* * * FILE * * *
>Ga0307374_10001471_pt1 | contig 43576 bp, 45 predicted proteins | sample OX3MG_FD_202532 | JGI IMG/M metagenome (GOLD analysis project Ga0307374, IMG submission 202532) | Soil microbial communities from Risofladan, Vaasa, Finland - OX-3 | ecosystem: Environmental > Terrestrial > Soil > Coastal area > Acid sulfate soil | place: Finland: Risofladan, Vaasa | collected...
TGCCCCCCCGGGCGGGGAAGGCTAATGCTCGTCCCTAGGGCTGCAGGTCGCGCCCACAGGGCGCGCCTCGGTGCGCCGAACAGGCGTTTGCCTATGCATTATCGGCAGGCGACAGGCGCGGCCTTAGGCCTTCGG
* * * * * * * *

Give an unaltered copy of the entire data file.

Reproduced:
>Ga0307374_10001471_pt1 | contig 43576 bp, 45 predicted proteins | sample OX3MG_FD_202532 | JGI IMG/M metagenome (GOLD analysis project Ga0307374, IMG submission 202532) | Soil microbial communities from Risofladan, Vaasa, Finland - OX-3 | ecosystem: Environmental > Terrestrial > Soil > Coastal area > Acid sulfate soil | place: Finland: Risofladan, Vaasa | collected...
TGCCCCCCCGGGCGGGGAAGGCTAATGCTCGTCCCTAGGGCTGCAGGTCGCGCCCACAGGGCGCGCCTCGGTGCGCCGAACAGGCGTTTGCCTATGCATTATCGGCAGGCGACAGGCGCGGCCTTAGGCCTTCGG